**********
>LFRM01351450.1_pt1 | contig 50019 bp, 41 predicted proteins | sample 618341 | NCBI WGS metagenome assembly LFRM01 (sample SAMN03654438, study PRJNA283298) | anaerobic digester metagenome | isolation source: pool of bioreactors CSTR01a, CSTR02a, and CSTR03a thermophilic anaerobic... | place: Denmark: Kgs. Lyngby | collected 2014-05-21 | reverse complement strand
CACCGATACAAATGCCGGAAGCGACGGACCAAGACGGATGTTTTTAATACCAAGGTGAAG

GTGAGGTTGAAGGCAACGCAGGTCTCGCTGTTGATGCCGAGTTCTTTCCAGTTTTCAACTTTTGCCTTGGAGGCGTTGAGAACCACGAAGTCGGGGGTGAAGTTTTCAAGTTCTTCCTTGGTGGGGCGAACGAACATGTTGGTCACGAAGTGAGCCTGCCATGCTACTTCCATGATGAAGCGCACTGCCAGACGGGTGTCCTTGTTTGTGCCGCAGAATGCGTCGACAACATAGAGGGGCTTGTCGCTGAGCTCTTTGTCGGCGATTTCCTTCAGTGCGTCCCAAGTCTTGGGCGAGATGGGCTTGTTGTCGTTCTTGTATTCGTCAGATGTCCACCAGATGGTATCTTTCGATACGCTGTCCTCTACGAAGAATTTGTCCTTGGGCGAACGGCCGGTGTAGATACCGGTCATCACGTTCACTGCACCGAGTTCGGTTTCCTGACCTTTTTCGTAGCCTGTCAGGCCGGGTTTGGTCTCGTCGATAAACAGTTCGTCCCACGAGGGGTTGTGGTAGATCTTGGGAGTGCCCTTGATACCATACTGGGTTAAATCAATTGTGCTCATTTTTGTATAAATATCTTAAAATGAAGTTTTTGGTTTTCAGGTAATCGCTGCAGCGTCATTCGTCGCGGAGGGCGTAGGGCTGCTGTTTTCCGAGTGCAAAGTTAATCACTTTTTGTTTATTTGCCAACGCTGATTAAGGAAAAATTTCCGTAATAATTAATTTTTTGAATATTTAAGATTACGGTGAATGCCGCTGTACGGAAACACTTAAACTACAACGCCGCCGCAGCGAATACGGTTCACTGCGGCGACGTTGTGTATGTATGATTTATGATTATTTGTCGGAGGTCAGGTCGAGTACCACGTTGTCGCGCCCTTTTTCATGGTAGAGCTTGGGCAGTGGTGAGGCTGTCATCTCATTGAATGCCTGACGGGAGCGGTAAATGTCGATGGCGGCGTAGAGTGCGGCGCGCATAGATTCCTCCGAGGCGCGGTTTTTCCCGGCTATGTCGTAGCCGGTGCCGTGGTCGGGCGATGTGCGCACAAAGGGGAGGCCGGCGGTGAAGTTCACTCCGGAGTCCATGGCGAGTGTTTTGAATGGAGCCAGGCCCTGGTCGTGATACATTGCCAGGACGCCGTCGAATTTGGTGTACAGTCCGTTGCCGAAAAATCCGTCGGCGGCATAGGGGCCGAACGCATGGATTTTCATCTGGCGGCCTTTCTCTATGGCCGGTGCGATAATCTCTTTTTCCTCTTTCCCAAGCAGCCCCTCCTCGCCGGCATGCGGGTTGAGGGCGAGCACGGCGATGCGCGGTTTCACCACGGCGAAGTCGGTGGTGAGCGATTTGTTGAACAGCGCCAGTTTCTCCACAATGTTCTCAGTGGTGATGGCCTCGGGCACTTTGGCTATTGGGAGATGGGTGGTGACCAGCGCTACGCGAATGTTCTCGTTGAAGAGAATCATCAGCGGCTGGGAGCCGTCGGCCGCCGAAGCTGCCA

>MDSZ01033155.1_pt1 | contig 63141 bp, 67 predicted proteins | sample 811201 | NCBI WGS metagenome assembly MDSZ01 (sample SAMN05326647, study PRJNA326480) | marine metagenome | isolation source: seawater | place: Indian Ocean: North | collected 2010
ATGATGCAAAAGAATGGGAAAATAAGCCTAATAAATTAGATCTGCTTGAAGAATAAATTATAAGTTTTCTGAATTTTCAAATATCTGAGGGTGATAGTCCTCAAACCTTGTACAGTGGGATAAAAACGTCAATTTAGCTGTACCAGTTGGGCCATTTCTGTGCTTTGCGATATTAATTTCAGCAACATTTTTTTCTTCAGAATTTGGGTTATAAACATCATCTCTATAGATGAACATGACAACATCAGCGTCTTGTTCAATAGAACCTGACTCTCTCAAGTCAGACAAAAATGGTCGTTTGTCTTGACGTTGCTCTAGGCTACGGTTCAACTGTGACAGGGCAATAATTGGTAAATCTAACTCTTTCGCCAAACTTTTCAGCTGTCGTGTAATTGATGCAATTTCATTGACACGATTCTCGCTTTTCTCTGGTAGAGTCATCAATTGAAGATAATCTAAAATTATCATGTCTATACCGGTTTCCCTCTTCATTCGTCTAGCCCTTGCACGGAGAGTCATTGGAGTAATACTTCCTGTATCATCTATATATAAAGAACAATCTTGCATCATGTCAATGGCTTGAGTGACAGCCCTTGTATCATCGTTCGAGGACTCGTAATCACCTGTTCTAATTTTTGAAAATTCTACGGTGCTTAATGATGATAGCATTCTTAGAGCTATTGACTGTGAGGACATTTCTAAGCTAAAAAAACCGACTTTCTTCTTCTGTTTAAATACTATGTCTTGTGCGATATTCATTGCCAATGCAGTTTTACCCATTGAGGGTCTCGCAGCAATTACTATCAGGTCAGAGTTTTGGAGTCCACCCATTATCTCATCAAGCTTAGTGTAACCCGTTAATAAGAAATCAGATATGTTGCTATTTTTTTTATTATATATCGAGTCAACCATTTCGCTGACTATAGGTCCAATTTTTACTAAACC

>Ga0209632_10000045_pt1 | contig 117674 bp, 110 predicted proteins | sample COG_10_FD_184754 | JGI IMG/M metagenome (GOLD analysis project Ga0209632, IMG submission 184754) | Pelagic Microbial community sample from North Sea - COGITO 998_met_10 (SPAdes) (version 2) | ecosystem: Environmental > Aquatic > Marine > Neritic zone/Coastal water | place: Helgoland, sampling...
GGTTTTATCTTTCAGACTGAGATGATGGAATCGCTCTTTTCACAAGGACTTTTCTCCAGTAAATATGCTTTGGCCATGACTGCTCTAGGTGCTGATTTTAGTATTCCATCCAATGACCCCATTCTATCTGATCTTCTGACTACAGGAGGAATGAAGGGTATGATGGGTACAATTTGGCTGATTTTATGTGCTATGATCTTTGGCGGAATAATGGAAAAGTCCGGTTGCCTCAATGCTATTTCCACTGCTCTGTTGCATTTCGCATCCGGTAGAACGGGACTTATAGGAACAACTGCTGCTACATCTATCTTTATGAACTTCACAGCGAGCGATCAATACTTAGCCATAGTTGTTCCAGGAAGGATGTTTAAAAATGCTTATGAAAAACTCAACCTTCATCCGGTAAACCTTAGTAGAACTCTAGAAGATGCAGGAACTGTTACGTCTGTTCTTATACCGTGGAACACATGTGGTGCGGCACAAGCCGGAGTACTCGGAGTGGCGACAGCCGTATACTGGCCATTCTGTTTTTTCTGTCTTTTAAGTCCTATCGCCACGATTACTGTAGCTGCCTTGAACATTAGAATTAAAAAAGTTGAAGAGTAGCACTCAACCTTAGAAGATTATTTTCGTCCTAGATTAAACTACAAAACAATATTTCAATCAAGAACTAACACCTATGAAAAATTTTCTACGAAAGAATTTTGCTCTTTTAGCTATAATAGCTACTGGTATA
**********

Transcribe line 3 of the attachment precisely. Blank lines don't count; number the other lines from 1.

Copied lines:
GTGAGGTTGAAGGCAACGCAGGTCTCGCTGTTGATGCCGAGTTCTTTCCAGTTTTCAACTTTTGCCTTGGAGGCGTTGAGAACCACGAAGTCGGGGGTGAAGTTTTCAAGTTCTTCCTTGGTGGGGCGAACGAACATGTTGGTCACGAAGTGAGCCTGCCATGCTACTTCCATGATGAAGCGCACTGCCAGACGGGTGTCCTTGTTTGTGCCGCAGAATGCGTCGACAACATAGAGGGGCTTGTCGCTGAGCTCTTTGTCGGCGATTTCCTTCAGTGCGTCCCAAGTCTTGGGCGAGATGGGCTTGTTGTCGTTCTTGTATTCGTCAGATGTCCACCAGATGGTATCTTTCGATACGCTGTCCTCTACGAAGAATTTGTCCTTGGGCGAACGGCCGGTGTAGATACCGGTCATCACGTTCACTGCACCGAGTTCGGTTTCCTGACCTTTTTCGTAGCCTGTCAGGCCGGGTTTGGTCTCGTCGATAAACAGTTCGTCCCACGAGGGGTTGTGGTAGATCTTGGGAGTGCCCTTGATACCATACTGGGTTAAATCAATTGTGCTCATTTTTGTATAAATATCTTAAAATGAAGTTTTTGGTTTTCAGGTAATCGCTGCAGCGTCATTCGTCGCGGAGGGCGTAGGGCTGCTGTTTTCCGAGTGCAAAGTTAATCACTTTTTGTTTATTTGCCAACGCTGATTAAGGAAAAATTTCCGTAATAATTAATTTTTTGAATATTTAAGATTACGGTGAATGCCGCTGTACGGAAACACTTAAACTACAACGCCGCCGCAGCGAATACGGTTCACTGCGGCGACGTTGTGTATGTATGATTTATGATTATTTGTCGGAGGTCAGGTCGAGTACCACGTTGTCGCGCCCTTTTTCATGGTAGAGCTTGGGCAGTGGTGAGGCTGTCATCTCATTGAATGCCTGACGGGAGCGGTAAATGTCGATGGCGGCGTAGAGTGCGGCGCGCATAGATTCCTCCGAGGCGCGGTTTTTCCCGGCTATGTCGTAGCCGGTGCCGTGGTCGGGCGATGTGCGCACAAAGGGGAGGCCGGCGGTGAAGTTCACTCCGGAGTCCATGGCGAGTGTTTTGAATGGAGCCAGGCCCTGGTCGTGATACATTGCCAGGACGCCGTCGAATTTGGTGTACAGTCCGTTGCCGAAAAATCCGTCGGCGGCATAGGGGCCGAACGCATGGATTTTCATCTGGCGGCCTTTCTCTATGGCCGGTGCGATAATCTCTTTTTCCTCTTTCCCAAGCAGCCCCTCCTCGCCGGCATGCGGGTTGAGGGCGAGCACGGCGATGCGCGGTTTCACCACGGCGAAGTCGGTGGTGAGCGATTTGTTGAACAGCGCCAGTTTCTCCACAATGTTCTCAGTGGTGATGGCCTCGGGCACTTTGGCTATTGGGAGATGGGTGGTGACCAGCGCTACGCGAATGTTCTCGTTGAAGAGAATCATCAGCGGCTGGGAGCCGTCGGCCGCCGAAGCTGCCA